Woodward, the Kenton principal, said making sure kids leave kindergarten on track to reading by third grade, and to be proficient in English so that they can learn in all their classes, are two major goals for educators.

For kids who leave kindergarten already behind, “we know there’s going to be a continual gap moving forward,” she said.

Bruce Atchison, director of early learning instruction for the Denver-based Education Commission of the States, said his team is doing research on how to get more children to reading proficiency at the end of third grade. Having high-quality full-day kindergarten emerged as one of six policies considered effective for reaching that goal.

“It’s probably the most significant issue for education policy makers,” Atchison said. “Policy makers are typically aware of the abysmal reading proficiency rates across the country. It’s 41 percent of low-income children still are not reading proficiently by the end of third grade. That’s a huge issue.”

In Aurora, 45 percent of kindergarteners are English language learners, and 70 percent or kindergarteners qualify for free or reduced price lunch, a common measure of poverty.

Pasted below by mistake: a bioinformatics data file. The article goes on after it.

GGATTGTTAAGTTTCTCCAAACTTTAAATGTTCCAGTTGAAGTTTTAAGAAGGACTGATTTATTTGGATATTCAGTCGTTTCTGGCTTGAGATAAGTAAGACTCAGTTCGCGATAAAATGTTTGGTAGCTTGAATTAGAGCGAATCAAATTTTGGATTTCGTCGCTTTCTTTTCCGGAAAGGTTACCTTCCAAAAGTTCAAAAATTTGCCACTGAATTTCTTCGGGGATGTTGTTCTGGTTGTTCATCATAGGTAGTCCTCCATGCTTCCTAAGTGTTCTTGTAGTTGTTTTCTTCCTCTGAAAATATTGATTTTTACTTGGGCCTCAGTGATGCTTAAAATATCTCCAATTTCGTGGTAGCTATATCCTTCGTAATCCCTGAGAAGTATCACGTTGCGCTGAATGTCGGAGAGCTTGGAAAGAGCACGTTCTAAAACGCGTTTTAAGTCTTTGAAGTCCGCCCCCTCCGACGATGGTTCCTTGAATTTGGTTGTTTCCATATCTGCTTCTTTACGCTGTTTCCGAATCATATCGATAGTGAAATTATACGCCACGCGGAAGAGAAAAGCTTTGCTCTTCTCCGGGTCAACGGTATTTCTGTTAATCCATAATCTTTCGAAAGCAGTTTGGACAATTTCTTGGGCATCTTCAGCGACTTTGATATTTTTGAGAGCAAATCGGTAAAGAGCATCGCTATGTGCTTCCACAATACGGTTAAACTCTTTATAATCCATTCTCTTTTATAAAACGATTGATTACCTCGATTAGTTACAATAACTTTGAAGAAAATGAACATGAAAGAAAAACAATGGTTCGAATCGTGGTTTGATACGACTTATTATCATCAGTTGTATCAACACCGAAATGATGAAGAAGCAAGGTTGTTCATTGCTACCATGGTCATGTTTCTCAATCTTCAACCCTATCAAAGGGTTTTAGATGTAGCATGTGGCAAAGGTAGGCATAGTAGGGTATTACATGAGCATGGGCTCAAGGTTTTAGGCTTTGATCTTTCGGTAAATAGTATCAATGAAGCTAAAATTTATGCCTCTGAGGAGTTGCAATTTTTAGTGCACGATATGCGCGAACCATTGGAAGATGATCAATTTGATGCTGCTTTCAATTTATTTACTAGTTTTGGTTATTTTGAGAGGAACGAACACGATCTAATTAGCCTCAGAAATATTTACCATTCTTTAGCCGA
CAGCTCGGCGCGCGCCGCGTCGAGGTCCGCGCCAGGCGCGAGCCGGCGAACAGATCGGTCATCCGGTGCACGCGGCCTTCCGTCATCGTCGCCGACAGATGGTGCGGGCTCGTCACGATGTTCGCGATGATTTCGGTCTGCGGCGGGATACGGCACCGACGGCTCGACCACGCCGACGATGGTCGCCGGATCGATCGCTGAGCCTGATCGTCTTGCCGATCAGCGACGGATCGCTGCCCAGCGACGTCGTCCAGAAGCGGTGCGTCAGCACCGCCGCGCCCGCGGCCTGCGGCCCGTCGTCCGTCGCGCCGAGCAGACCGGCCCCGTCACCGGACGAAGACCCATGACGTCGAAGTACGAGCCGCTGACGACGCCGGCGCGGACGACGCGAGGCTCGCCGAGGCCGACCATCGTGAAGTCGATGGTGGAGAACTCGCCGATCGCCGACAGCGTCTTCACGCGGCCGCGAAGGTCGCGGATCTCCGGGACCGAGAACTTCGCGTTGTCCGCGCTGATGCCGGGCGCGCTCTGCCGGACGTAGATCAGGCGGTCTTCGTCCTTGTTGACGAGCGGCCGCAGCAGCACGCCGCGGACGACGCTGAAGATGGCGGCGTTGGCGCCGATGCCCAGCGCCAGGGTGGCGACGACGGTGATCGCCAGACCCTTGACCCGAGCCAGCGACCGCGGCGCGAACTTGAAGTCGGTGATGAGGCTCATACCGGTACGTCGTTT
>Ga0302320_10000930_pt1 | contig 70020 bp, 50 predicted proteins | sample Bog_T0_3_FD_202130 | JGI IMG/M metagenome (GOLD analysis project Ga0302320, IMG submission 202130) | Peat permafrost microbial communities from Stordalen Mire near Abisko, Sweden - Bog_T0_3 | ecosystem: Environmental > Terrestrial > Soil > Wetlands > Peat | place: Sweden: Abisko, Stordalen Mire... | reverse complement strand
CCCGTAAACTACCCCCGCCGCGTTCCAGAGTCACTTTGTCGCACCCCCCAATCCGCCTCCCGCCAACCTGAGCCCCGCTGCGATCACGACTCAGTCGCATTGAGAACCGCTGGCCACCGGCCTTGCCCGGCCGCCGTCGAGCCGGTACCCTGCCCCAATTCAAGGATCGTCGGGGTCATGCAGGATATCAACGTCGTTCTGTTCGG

According to 2016 state data, 18.6 percent of Aurora third graders met or exceeded expectations on reading tests compared to 37.4 percent of third graders across Colorado.

In Colorado, the state only pays districts for about a half-day of kindergarten. Districts can choose to pay for the rest, or offer it to families for a fee. In Aurora, the district made full-day kindergarten free for all students after voters approved an increase in taxes in 2008.

Patrick Hogarty, an Aurora teacher and elected delegate for the Colorado Education Association, said even at higher grade levels, teachers are concerned about the lasting impact the kindergarten cuts would have.

“It would be basically catastrophic due to the learning these children need to have,” Hogarty said. “It’s sometimes almost impossible for students to catch up to as they progress through the levels of education.”

In the last few years, districts in Colorado and across the country have moved to add full-day kindergarten programs.

In 2007, about 40 percent of Colorado kids enrolled in full-day kindergarten, according to Atchison. That percentage is now up to 77 percent.

“Districts, principals, education leaders are seeing the advantages of full-day kindergarten,” Atchison said.